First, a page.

The future of pharmacy is the hands of the next generation

Our Quality & Clinical Standards Director and Superintendent Pharmacist, Steve Howard reflects on the vast possibilities for a career in pharmacy after speaking to students at a careers conference last week.

Last week I had the pleasure of speaking to pharmacy students at the Alternative Pharmacy Careers conference at the University of East Anglia. I was asked to talk about my career in pharmacy, and the various roles that will be instrumental in the future as our healthcare needs evolve. It was an absolute pleasure to be able to share my thoughts and experiences with such a motivated and engaged group. It allowed me the chance to reflect on how our sector has evolved.

When I think back through all of the developments that I have experienced, since donning that metaphorical white coat for the first time as a fresh faced twenty-something, I am reminded that change is nothing new. It’s important that we continue to take the opportunities to evolve and grow pharmacy. You get nowhere by standing still.

So, with the back drop of our well-publicised challenges I think there is cause for optimism that comes from our future. The Community Pharmacy Forward View outlines a vision of pharmacy that is built on clinical services and patient interaction, which is something we should all be on board with.

Never so much as now has pharmacy been spoken about as part of the solution to the many challenges faced by an under pressure NHS. The time to contribute far more to the prescribing decision, to optimise medicines and work collaboratively across sectors and across professional boundaries is coming at pace. The world will change and we will experience far greater practice innovation in the next 10 years than in the previous 100.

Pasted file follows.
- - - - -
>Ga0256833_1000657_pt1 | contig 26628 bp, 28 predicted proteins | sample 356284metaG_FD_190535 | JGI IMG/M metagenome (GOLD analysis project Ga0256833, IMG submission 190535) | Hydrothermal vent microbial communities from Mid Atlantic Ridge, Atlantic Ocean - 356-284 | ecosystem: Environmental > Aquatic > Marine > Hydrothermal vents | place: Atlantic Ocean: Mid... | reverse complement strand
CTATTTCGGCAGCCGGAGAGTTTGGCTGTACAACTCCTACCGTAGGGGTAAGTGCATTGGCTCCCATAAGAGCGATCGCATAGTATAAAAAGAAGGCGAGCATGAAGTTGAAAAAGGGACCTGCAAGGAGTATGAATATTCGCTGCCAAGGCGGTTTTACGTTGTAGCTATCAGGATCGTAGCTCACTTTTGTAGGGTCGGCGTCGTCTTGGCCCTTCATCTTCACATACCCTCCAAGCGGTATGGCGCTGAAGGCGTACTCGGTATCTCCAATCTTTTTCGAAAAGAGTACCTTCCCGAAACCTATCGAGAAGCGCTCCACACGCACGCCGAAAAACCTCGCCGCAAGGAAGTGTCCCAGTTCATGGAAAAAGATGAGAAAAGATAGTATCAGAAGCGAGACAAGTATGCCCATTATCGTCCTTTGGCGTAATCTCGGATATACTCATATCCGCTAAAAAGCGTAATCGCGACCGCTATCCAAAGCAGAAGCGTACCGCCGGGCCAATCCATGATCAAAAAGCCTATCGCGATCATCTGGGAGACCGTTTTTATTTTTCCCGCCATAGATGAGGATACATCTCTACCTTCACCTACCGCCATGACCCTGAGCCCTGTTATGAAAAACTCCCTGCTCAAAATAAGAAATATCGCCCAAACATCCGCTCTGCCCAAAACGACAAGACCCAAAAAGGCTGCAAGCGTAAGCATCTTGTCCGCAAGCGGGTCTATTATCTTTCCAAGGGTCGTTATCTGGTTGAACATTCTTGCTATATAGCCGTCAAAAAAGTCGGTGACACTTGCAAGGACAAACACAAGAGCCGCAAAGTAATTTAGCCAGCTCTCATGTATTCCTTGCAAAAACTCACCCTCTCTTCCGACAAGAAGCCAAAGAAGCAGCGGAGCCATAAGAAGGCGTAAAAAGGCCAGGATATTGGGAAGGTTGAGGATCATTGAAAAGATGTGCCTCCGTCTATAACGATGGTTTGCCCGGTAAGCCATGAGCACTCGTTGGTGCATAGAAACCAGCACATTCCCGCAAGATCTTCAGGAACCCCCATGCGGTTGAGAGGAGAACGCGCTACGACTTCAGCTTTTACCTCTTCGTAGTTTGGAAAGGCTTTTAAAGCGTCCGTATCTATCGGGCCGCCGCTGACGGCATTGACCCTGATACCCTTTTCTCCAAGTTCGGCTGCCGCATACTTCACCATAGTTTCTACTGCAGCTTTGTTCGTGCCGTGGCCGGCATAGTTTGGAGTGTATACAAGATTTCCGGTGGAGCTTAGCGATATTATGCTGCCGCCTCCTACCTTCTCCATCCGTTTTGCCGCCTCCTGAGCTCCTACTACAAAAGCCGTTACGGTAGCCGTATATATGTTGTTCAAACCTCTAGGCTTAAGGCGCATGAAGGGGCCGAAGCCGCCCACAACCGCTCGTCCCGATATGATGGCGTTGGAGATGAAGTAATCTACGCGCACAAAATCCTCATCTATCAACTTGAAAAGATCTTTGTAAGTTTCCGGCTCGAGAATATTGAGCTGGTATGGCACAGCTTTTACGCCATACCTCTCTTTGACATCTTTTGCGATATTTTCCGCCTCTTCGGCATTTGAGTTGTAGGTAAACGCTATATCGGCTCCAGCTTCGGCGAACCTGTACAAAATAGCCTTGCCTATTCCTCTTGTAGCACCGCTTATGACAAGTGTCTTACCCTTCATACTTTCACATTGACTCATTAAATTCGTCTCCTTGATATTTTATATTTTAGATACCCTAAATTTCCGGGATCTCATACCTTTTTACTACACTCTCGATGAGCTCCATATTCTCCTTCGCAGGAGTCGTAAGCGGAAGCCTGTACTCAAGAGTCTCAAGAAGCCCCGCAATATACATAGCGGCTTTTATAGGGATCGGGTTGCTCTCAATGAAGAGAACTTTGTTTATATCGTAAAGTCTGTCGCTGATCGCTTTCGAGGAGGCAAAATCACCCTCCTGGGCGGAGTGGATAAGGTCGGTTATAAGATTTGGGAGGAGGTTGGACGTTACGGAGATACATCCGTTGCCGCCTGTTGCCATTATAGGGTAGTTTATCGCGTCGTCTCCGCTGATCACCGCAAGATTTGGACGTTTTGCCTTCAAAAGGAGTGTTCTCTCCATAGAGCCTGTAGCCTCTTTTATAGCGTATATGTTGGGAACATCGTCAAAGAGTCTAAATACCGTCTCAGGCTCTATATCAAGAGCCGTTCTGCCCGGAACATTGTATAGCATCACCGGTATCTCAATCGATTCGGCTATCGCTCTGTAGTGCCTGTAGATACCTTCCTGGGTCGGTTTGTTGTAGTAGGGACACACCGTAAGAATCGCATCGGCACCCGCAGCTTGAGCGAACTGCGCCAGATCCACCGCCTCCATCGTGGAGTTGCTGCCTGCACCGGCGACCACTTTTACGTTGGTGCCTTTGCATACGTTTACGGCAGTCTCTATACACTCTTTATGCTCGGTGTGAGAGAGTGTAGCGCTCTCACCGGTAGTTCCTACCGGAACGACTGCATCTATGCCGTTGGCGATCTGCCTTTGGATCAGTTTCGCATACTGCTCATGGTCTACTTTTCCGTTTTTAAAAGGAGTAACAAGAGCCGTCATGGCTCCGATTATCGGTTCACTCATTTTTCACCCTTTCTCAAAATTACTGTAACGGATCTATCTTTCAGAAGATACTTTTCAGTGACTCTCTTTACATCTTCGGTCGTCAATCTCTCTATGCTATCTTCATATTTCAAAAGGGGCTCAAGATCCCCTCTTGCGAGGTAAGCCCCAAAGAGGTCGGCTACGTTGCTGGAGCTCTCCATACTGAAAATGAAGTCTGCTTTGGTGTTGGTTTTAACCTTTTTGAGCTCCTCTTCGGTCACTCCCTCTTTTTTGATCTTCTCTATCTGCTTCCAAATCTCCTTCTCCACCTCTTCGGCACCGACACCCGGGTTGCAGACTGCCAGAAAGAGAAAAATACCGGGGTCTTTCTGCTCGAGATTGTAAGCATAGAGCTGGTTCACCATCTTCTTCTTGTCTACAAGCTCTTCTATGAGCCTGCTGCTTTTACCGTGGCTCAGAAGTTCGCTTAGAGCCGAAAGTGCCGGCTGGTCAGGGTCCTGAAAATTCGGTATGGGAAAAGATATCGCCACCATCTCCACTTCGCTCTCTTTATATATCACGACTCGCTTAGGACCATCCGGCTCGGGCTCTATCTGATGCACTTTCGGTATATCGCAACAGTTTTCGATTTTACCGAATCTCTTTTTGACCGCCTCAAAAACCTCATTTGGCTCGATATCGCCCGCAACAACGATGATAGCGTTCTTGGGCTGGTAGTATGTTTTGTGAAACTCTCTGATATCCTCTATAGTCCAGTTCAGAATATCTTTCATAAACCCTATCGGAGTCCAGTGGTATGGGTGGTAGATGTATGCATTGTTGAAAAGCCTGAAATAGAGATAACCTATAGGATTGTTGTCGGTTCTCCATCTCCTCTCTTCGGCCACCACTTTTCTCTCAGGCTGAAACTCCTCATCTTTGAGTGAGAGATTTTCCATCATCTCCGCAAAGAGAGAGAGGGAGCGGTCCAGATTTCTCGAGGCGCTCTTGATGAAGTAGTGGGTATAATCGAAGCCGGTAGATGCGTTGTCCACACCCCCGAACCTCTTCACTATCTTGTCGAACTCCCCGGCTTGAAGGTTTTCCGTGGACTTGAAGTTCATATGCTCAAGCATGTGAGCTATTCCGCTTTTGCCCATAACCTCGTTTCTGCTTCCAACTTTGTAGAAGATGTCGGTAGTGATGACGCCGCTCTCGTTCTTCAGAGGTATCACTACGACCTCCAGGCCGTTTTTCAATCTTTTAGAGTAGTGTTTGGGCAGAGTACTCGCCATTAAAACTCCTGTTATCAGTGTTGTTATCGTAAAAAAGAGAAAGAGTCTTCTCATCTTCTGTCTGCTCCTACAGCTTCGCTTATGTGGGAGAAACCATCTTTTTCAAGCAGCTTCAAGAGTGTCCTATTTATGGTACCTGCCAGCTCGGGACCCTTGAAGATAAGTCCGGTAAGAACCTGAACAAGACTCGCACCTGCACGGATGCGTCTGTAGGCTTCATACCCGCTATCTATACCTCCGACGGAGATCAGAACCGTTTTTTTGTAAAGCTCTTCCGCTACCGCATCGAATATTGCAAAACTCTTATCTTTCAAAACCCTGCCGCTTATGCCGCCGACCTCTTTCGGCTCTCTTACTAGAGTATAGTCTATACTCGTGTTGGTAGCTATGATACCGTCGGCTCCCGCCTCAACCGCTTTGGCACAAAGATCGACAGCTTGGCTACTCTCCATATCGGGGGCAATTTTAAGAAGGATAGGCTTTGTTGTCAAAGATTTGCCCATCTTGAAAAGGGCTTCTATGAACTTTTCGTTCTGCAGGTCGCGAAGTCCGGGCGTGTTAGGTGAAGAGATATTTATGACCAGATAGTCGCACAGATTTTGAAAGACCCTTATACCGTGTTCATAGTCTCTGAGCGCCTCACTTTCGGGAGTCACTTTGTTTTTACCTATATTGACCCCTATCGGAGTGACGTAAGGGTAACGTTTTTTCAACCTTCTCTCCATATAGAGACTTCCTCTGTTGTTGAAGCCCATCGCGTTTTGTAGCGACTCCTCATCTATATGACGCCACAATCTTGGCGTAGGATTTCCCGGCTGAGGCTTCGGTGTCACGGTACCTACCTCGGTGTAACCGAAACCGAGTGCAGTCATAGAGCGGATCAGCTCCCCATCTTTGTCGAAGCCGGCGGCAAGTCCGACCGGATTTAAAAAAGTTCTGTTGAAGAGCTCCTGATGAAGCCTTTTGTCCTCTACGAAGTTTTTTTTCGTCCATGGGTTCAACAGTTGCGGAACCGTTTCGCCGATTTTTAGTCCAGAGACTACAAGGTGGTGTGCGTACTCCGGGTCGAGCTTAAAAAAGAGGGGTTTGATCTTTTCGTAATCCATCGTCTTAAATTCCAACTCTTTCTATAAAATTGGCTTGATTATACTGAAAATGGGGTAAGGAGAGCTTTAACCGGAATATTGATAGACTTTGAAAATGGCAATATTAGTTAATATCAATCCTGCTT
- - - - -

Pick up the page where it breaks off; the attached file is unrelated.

It’s the next generation, like the young people I spoke to last week that will help us to deliver this vision. I wanted to make it clear during my key note speech that a degree and background in pharmacy can lead you into an exciting and varied career. Today’s graduates will have the opportunity to build a clinical career that my generation could only dream of… they will be the ones responding to a changing healthcare world.  However, I know from my own career that it’s rarely a straight career path – more like crazy paving.

To ensure our industry stays strong, it’s not enough to simply produce stronger pharmacists; we need to develop a broader range of expertise and skills. Your pharmacy degree can take you a number of ways, from clinical roles to those in business or training, journalism or finance. It is only with passionate and talented people filling these positions that we can truly reach the potential of pharmacy.